Acts 1983, 68th Leg., ch. 374, s 1, at 2042.

Finally the 1985 amendment expanded yet again the definition of "banking house" to authorize the erection of "drive-in/walk-up facility," in addition to those set forth in the 1983 enactment, which is located within 20,000 feet of the central building, a distance of just under four miles. The amendment contained a proviso that forbids this additional facility to be located within the boundary lines of any city or town that has a population of less than 5,000 and in which a bank is already located. The definition of "drive-in/walk-up facility" was amended to read:

a facility offering banking services solely to persons who remain outside of the facility or in a building having a secured teller lobby during the transaction of business with the bank. (Emphasis added).

Acts 1988, 69th Leg., ch. 484, s 1, at 4100.

We turn now to your specific request. The issue is whether article 342-903, V.T.C.S., as amended, permits a bank "to engage in business at more than one place" in violation of article XVI, section 16 of the Texas Constitution. The threshold question to be addressed is whether the services offered at such facilities constitute "business" for purposes of the constitution, i.e., whether such services constitute "banking." The statute on its face does not limit the services that can be offered at such a detached facility. We assume that, at a minimum, such facilities accept deposits and permit withdrawals, i.e., accept "demand deposits." Because the definition of "drive-in/walk-up facility" set forth in article 342-903 specifies that such facility offers "banking services," it may appear superfluous to address this question. However, two early Texas authorities seemingly concluded that the services typically offered at teller's windows were not "banking" but only incidental to banking, Great Plains Life Insurance Company v. First National Bank of Lubbock, 316 S.W.2d 98 (Tex.Civ.App.--Amarillo 1958, writ ref'd n.r.e.) and Attorney General Opinion V-1046 (1954). Consequently, even though the statute does not require it, as a practical matter banks typically limit services offered at drive-in facilities to services generally offered at teller's windows. The remaining and subsequent Texas authorities clearly assumed that the offering of such services does constitute "banking." It should be noted that the aforementioned authorities concluded that, under the factual situations that each addressed, the existence and nature of a physical connection between the bank's central building and the detached facility and the distance separating the two were such that the facilities became mere physical extensions of the central buildings. Accordingly, their precedential value as to what constitutes "engaging in business" is questionable since such holdings were unnecessary.

If the services actually offered at a "drive-in/walk-up facility" do constitute "banking," the second question must be whether the distance permissibly separating the facilities and the existence and nature of the physical connection between the two authorized by statute are such that they could be said to operate at "one place." We note that no Texas court has been confronted with this question, and the last attorney general opinion that addressed the matter was issued in 1975. Then the distance authorized by statute that could permissibly separate the bank's central building from the "drive-in/walk-up facility" was 2,000 feet as opposed to the distance now permitted, 20,000 feet, and the definition of "drive-in/walk-up facility" did not purport to include within its ambit a detached building into which customers could enter.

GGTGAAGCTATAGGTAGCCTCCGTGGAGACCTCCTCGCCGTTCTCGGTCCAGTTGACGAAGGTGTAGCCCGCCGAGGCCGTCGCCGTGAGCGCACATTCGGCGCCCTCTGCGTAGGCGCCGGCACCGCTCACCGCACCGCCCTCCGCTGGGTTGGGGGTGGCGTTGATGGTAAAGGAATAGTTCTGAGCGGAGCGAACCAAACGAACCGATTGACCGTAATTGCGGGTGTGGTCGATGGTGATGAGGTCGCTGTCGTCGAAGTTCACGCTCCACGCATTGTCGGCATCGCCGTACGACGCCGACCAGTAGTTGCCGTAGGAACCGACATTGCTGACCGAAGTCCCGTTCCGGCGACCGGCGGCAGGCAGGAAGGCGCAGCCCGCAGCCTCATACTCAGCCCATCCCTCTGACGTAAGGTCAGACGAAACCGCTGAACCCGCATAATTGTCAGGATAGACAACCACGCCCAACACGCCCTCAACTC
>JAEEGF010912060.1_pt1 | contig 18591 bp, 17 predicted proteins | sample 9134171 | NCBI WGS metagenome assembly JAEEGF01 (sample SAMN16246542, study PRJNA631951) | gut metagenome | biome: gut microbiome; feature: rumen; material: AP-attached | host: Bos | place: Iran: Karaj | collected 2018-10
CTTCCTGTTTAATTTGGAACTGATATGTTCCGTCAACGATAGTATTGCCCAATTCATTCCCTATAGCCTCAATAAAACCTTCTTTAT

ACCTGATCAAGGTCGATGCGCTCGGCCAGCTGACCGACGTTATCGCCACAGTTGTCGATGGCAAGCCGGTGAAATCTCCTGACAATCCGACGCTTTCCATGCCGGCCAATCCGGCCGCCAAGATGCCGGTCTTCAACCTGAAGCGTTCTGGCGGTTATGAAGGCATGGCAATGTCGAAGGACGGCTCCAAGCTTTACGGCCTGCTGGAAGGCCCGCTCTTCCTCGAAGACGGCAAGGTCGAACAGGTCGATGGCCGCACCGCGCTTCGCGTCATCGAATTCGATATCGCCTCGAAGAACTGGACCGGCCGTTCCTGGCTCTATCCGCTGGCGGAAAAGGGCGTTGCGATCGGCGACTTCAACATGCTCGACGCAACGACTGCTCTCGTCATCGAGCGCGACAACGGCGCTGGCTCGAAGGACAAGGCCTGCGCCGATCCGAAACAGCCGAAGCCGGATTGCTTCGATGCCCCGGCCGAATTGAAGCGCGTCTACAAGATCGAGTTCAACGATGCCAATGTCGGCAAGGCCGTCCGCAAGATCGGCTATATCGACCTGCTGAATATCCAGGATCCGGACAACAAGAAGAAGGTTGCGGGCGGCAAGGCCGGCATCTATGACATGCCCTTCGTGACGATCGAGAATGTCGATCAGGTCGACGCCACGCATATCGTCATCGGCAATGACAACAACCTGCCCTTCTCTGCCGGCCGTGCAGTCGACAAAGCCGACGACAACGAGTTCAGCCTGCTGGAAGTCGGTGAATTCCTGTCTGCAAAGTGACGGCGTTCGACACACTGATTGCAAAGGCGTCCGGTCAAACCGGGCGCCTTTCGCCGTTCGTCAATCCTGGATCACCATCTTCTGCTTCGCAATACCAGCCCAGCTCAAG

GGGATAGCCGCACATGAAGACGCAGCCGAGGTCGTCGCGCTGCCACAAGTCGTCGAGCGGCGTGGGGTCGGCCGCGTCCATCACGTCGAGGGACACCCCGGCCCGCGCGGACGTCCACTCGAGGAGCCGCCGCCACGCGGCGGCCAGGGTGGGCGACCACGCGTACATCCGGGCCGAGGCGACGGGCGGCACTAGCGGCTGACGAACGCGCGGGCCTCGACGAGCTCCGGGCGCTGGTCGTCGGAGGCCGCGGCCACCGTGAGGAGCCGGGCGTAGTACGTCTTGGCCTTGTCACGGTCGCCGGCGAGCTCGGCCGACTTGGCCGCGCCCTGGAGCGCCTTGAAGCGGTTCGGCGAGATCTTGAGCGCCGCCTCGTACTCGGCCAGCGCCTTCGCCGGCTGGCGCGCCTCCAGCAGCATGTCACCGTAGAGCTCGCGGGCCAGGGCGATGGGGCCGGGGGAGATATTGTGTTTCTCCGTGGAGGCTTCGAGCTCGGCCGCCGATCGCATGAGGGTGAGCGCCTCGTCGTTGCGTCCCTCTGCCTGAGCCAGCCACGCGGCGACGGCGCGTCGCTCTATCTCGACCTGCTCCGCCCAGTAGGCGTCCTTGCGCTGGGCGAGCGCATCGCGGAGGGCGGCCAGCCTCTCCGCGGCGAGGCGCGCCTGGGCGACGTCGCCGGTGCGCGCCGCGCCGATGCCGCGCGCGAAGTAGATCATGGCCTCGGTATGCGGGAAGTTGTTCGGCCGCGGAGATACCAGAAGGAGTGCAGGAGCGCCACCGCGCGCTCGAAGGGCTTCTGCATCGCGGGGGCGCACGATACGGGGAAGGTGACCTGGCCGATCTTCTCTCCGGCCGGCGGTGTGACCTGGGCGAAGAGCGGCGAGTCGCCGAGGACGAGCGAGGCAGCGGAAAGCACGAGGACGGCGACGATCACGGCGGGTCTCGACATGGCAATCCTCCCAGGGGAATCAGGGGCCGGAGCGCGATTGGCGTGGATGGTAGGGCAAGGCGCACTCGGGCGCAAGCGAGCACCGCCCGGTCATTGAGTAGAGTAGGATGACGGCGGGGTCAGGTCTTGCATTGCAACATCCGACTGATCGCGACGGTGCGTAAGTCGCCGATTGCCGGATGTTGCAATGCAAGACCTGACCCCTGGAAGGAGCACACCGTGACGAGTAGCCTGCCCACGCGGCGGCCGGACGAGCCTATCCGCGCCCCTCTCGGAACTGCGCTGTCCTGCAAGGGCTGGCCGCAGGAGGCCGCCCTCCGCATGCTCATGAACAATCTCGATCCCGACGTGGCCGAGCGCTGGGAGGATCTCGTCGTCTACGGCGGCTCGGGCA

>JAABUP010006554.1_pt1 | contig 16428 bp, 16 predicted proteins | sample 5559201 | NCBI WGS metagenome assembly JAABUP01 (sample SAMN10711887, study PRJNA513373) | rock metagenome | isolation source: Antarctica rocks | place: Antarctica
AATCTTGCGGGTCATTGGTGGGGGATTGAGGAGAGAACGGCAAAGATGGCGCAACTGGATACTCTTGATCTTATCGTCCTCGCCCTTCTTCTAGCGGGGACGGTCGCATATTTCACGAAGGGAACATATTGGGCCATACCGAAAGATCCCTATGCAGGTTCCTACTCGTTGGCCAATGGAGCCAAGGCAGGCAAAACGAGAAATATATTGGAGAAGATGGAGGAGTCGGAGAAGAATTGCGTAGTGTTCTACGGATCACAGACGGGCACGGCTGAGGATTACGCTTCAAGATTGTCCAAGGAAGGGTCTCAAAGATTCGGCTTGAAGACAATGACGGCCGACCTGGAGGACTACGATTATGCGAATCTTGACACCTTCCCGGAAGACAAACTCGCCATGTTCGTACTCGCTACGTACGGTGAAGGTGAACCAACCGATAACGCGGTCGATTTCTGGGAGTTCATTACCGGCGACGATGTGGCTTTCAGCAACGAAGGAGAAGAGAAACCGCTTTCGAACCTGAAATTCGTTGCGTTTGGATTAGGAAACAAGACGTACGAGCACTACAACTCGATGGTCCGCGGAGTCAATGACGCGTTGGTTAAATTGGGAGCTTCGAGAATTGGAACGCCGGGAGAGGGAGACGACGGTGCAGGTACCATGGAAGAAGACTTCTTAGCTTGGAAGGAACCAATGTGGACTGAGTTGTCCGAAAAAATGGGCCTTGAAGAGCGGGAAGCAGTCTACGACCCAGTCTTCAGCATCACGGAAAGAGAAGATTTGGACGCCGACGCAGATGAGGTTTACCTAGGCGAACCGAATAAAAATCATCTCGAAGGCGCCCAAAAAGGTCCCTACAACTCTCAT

The only Texas case to consider whether the operation of a drive-in facility by a bank violates the branch banking prohibition is Great Plains Life Insurance Company v. First National Bank of Lubbock, 316 S.W.2d 98 (Tex.Civ.App.--Amarillo 1958, writ ref'd n.r.e.) [hereinafter Great Plains]. In Great Plains a lessor sued his lessee to cancel a lease of his premises for bank purposes on the theory that the bank, by operating a drive-in facility consisting of drive-in teller cages located across the street from the bank's central building and connected directly and physically thereto by a pneumatic tube, was operating an illegal branch bank in violation of article XVI, section 16, of the Texas Constitution. The court concluded that such was not the case:

As we understand a branch bank it is a separate entity and deposits made in a branch bank are payable there and only there unless the branch bank be closed on [sic] demand for the payment by the depositor be refused, then the demand for payment will be against the mother bank. Branch banks are not mere teller's windows. For the convenience of its depositors these teller's windows were established to permit a depositor to drive in and make a deposit, and there is nothing in this record to show that the tellers of the drive in portion of the bank had any more authority than any of the tellers in the bank building proper. This drive-in depository is nothing more than a part of the appellee bank. All deposits made at the teller's windows are placed in appellee bank. We have not been cited to a Texas case, and neither have we found one, directly determining that a bank can or cannot do the things as were done under this record.